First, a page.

For all its pompous scholarship, this exhibition completely misses the point of Dürer’s travels to Venice. It was this: In addition to the enthusiasm for the freedom and sensuality of Venice, Dürer noticed a new idea of ​​the artist in Italy. Leonardo da Vinci, Michelangelo and Raphael reached the heights as did Giorgione. With all these geniuses, someone had to define genius himself – in order to consciously portray the artist, no longer as a submissive craftsman like Dürer’s father, but as a godlike spirit with mysterious creative powers.

It was Dürer, who viewed the Italian Renaissance from the outside, who worked this out. He is the first artist who was aware of living in a renaissance – and who explicitly promotes the idea of ​​the modern artist, of genius. That is almost lost here. But you can see it in his print Melencolia I, on loan from Fitzwilliam, Cambridge. In this unforgettable picture, Dürer embodies genius as a woman with her face in shadow, her head resting on her hand, as if she sits paralyzed between mathematical and sculptural tools. It’s a deeply enlightening rendition by his Italian contemporaries Leonardo and Michelangelo, who took pride in not finishing the art as they proved they were free minds, not artisanal hackers. Dürer celebrates the creative melancholy of the genius waiting for inspiration.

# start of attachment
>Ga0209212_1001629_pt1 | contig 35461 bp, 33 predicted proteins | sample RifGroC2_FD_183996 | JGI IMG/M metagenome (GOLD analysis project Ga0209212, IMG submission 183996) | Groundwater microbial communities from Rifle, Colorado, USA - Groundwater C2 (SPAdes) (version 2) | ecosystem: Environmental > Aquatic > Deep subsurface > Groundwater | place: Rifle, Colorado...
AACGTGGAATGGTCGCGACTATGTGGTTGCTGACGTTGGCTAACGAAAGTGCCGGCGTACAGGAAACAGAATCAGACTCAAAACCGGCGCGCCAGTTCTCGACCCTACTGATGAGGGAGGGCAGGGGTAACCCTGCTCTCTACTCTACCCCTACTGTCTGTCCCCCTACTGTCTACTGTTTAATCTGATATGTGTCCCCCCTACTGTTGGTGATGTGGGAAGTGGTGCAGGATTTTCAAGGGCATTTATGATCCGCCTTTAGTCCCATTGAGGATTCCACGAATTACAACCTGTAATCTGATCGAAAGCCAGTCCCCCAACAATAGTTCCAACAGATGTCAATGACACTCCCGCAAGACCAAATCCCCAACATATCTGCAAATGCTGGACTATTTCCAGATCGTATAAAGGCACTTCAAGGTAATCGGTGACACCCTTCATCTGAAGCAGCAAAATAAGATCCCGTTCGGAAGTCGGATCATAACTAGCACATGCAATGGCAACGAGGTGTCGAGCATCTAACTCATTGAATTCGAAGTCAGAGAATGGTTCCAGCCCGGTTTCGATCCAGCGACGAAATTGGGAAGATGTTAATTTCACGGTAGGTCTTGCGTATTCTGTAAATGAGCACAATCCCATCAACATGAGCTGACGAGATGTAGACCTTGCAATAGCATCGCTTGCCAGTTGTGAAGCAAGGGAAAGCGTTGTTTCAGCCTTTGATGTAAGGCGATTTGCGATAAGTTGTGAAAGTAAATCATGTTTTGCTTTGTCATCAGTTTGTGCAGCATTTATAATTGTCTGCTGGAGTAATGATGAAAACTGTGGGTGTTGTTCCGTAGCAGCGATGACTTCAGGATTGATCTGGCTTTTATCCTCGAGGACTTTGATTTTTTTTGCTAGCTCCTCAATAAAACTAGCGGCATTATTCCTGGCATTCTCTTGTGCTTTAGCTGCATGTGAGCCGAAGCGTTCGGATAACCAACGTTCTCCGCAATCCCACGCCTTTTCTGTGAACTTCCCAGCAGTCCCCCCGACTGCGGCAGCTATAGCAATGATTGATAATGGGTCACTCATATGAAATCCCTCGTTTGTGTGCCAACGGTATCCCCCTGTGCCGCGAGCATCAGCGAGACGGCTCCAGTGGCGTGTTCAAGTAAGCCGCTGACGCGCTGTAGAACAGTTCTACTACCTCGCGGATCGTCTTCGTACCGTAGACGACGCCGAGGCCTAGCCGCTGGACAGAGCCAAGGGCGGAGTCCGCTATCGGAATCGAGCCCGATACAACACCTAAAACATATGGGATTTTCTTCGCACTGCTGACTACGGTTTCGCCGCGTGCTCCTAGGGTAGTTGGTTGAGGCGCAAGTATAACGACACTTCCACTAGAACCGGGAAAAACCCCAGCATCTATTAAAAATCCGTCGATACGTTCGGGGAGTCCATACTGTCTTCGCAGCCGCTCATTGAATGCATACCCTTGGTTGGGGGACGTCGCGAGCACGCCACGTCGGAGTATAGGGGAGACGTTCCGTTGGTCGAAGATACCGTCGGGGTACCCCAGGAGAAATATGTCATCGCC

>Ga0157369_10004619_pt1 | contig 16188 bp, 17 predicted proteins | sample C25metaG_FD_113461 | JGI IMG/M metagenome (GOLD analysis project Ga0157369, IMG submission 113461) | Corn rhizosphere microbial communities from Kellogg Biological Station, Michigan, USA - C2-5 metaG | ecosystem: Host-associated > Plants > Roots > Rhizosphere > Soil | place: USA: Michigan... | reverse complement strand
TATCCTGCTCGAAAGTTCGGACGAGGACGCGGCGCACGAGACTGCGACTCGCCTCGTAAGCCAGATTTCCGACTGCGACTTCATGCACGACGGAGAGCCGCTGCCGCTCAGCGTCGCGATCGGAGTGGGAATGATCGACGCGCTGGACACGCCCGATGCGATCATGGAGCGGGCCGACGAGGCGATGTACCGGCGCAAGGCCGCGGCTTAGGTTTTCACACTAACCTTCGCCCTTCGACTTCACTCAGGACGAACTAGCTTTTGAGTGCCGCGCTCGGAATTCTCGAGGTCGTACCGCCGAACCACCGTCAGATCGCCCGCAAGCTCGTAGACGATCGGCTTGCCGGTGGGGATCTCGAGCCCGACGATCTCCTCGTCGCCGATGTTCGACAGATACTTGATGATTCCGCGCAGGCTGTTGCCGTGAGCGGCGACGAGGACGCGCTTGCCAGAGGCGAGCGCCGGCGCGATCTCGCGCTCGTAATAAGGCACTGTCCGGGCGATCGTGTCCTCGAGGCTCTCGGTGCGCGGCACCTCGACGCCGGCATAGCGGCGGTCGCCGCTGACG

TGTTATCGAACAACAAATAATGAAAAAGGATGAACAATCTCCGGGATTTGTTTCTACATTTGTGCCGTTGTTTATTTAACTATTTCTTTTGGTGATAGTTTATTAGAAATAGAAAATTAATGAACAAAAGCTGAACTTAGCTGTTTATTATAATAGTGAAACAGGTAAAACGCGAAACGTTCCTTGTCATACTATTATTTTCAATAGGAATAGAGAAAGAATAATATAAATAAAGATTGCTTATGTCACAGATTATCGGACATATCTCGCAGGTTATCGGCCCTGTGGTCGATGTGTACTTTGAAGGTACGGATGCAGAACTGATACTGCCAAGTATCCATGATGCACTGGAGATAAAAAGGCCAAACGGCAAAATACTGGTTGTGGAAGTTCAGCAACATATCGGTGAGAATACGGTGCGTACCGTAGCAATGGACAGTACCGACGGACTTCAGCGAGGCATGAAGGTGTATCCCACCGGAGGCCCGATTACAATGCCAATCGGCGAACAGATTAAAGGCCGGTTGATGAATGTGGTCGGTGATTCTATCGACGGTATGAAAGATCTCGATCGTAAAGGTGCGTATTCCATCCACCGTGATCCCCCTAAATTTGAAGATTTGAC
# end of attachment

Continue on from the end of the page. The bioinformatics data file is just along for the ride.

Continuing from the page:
Waiting for inspiration ... Melancolia I, by Albrecht Dürer.
Waiting for inspiration … Melancolia I, by Albrecht Dürer. Photo: Archivart / Alamy

Then it’s off to Antwerp and Brussels. But the freshness and immediacy of Dürer’s own diary of his North Sea voyage is completely drowned out by a pedantic array of drawings. Really, couldn’t the National Gallery have dropped its hair to bring this bygone era to life? I am not calling for an amusement park boat trip on the Rhine, but couldn’t you have brought at least a few objects with you to imagine the wonder of it all? Because in the lowlands Dürer saw the golden, turquoise and feathered treasures of Moctezuma, which Cortés sent the new Emperor Charles V as booty. He was amazed and humble and wrote his admiration for “the craftsmen of the distant lands”. . It is the greatest homage that a European Renaissance artist has ever paid to non-European art. Some Aztec art from the British Museum would have sparked this exhibition.

It is currently fashionable to attack exhibitions that uncomfortably drag the past into the present, reminding us that 18th century Britain had a slave trade. But the past can also be killed by conservatism disguised as austerity.

Here I have sometimes lost sight of Dürer. On his journey along the North Sea coast, he writes in his diary, he and other passengers were trapped on a boat that was suddenly pulled out to sea by a storm. While everyone stood paralyzed, he took command and commanded the ship until they safely reached the bank. With every exhibition that buries the excitement of the Renaissance like this one, this dazzling age disappears, as if Dürer had not saved this ship and we saw his strong features fade in the fog, not with a rejection, but with a respectful whimper.

  • Dürer’s Travels: Travels of a Renaissance Artist is on view from November 20 to February 27 at the National Gallery in London.